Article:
Our latest IQNdex report has revealed some interesting findings. First, contingent labor bill rates remained unaffected in the third quarter despite the record level of hiring of temporary and contingent workers in the US. This is primarily because the number of people seeking jobs remained high as well. But what makes this rate stability even more remarkable is that this “hiring spree” for non-permanent workers is occurring in parallel to a prolonged period of direct employee hiring, as reported in the most recent BLS jobs report.
The Q3 2013 IQNdex also suggests the US is undergoing a fundamental change in the composition of the workforce – placing much greater emphasis on contingent labor. Ongoing economic uncertainty is one factor driving this trend – businesses want to keep flexibility in their cost structure. Increased legal and administrative burden in both hiring and terminating a direct employee is an additional inducement to rely on temps. More recently, the regulatory turmoil surrounding Obamacare has been a further consideration. Together, these market forces have led to an increased reliance on contingent labor by businesses and to record levels of temporary staffing employment.
Bill Rate Trends
The IQNdex report for 3rd Quarter 2013 shows no increase in overall contingent labor hourly bill rates. The Master IQNdex has risen only 0.7% in 2013, evidence of an extended period with little pressure on labor costs.
Highlights among the job sectors:
- IT ended 17 consecutive months of rising rates with a 0.1 % decline from August to September
- Office-Clerical rates dropped 1.5% in the quarter
- Light Industrial bill rates were flat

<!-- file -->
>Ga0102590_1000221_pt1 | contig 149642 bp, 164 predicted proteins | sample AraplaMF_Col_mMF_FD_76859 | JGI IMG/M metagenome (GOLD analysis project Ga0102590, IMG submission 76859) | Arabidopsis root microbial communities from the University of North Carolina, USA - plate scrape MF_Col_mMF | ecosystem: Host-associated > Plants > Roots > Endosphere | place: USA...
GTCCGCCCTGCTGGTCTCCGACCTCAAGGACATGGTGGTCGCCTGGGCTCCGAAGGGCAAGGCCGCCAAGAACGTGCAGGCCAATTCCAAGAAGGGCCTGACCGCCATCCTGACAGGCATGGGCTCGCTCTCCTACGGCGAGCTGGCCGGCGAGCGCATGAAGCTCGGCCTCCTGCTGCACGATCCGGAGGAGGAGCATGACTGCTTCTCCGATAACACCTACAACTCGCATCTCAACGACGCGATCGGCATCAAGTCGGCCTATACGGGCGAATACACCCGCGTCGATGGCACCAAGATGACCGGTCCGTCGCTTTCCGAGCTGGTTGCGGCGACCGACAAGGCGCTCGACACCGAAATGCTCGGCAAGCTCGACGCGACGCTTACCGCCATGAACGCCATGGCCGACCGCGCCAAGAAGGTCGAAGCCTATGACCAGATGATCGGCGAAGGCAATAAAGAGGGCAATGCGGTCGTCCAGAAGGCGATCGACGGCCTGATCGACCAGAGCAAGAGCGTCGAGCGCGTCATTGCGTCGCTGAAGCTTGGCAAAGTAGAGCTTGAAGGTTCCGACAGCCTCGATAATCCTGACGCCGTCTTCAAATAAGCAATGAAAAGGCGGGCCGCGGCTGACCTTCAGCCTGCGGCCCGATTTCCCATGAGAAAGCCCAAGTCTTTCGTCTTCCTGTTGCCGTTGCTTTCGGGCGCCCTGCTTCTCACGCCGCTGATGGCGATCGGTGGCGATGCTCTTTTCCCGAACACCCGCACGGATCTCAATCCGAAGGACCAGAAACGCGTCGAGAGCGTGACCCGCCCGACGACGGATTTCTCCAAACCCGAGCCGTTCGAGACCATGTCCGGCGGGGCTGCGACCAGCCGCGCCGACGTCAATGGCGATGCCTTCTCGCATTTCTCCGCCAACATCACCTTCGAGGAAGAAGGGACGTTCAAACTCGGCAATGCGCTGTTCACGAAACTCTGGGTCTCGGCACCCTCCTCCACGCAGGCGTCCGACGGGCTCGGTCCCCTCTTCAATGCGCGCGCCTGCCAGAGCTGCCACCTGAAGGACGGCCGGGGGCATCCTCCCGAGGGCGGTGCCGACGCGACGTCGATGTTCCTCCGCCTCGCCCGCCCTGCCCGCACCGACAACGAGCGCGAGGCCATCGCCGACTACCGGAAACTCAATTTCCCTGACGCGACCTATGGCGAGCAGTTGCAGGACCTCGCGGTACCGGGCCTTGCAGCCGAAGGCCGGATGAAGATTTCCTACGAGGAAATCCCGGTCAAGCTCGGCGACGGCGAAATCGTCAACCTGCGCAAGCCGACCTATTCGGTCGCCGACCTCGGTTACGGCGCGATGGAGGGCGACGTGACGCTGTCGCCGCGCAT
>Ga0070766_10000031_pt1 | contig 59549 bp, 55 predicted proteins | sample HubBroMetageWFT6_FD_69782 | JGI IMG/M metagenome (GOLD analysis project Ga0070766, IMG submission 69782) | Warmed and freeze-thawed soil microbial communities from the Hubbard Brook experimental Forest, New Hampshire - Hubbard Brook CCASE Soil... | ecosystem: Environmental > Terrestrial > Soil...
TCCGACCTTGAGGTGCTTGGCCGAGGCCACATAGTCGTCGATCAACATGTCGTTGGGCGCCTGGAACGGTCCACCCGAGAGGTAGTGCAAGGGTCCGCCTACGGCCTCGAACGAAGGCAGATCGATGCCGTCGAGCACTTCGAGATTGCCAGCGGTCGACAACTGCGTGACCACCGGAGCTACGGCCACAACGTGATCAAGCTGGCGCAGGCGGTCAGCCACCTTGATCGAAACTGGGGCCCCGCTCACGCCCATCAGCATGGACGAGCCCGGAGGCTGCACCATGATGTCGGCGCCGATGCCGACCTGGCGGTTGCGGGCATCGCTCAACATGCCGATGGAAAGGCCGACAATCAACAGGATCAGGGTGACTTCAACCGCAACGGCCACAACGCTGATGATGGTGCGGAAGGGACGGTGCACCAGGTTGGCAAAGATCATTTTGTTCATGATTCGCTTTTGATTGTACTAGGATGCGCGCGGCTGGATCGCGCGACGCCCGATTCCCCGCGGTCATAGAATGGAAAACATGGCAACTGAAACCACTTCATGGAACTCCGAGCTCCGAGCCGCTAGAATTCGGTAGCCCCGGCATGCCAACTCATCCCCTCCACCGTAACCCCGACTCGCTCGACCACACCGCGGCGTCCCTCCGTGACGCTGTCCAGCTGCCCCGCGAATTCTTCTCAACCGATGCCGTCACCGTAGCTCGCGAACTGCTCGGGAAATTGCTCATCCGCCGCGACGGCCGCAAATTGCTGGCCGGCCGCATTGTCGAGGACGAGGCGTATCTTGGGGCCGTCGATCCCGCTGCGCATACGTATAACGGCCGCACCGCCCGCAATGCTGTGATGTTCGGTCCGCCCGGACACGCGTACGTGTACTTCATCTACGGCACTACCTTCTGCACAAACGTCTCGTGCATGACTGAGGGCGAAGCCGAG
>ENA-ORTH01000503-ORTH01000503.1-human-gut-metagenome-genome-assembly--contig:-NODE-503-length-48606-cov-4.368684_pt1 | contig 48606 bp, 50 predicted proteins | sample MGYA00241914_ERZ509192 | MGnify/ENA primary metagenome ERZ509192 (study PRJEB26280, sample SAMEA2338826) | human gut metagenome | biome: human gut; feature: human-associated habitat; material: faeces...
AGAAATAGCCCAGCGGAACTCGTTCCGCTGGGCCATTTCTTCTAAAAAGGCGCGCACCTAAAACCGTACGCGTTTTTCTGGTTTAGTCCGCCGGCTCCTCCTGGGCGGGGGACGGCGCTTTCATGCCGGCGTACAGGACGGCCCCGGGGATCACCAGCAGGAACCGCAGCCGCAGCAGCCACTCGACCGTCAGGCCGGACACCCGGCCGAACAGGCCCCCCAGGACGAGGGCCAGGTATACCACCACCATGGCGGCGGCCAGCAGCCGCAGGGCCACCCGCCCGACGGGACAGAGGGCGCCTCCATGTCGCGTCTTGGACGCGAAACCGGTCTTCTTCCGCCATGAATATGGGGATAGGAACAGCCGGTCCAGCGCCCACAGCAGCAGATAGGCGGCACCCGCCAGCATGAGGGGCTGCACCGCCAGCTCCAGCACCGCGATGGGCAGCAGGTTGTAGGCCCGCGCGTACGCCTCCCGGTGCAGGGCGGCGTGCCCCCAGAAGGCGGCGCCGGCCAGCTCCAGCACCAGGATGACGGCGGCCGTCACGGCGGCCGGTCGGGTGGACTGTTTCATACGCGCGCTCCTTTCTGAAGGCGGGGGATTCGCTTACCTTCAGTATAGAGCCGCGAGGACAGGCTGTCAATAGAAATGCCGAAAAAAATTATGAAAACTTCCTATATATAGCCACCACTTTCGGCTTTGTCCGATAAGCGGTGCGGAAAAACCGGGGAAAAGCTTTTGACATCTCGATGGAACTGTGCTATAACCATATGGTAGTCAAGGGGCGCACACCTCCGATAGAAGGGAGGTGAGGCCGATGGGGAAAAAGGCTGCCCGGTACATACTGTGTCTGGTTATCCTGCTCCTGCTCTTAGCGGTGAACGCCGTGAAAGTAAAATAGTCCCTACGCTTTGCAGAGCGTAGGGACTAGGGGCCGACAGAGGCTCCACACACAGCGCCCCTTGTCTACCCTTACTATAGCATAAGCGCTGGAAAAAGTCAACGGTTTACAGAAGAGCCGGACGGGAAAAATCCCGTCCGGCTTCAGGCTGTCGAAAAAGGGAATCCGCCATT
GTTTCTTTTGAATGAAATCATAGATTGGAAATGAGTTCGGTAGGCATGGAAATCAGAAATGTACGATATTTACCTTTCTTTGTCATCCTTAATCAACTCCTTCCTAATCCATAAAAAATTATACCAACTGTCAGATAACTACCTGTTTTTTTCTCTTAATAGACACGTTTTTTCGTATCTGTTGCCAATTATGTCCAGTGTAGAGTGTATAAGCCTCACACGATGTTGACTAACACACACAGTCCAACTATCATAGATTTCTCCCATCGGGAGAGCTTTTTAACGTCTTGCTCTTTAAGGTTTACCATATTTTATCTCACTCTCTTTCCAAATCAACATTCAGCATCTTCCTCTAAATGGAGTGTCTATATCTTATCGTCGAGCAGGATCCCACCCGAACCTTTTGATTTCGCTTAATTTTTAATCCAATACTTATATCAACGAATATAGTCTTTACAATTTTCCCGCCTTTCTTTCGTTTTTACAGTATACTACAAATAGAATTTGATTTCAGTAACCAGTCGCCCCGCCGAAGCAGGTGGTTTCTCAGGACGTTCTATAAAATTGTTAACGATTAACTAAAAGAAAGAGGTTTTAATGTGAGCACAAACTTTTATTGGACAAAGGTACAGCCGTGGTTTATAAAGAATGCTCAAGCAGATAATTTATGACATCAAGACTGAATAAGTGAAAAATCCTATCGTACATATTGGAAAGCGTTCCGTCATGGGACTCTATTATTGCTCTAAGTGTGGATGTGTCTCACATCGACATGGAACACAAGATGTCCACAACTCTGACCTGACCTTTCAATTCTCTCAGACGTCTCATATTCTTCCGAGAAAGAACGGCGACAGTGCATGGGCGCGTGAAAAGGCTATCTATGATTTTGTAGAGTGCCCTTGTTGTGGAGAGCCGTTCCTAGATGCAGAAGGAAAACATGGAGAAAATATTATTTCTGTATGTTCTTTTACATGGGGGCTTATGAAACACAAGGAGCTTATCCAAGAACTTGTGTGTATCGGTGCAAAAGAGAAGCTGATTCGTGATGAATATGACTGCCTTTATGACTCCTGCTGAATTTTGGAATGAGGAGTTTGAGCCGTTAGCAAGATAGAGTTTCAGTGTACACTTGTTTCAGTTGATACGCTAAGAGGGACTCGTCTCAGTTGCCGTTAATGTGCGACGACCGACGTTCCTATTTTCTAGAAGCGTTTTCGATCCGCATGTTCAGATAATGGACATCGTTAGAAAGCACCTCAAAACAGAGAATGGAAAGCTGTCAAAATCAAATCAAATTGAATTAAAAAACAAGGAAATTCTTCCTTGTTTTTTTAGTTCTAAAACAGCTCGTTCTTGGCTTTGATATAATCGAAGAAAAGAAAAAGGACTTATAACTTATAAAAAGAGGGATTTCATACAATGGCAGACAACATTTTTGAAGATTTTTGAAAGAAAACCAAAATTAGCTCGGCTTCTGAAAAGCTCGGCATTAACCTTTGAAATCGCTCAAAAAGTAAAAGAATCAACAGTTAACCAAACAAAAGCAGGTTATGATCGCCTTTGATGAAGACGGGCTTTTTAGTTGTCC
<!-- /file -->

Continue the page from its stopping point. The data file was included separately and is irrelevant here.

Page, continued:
- Professional-Managerial rates ended 9 months of decline with a modest 0.2% rise
No geographic region varied up or down by as much as one percent.
Contingent Labor Employment Milestones
The federal government shutdown delayed reports, but once released the numbers from the Bureau of Labor Statistics confirmed that each month in the 3rd Quarter set a new record in temporary employment. Total temp workers now number more than 2.7 million. Temp workers constitute 2% of all nonfarm jobs, a level usually seen at the peak of economic cycles (let’s hope we are not there yet!).
Heavy reliance on contingent labor has been a prominent feature of this economic recovery. Since the trough of the Great Recession, 1 million new temp jobs have been created. This represents 16.5% of all net new jobs created by the US economy over the past four years. Economic uncertainty is clearly one reason for the heavy reliance on contingent labor, but businesses also seem to have shifted their hiring paradigm for other reasons as mentioned above. What may have started as a cautious feature during the early months of economic recovery appears to have become a permanent feature of the US labor market.
Download the 3Q 2013 IQNdex Report for more insight and information on US contingent labor market bill rate information by region and job sector.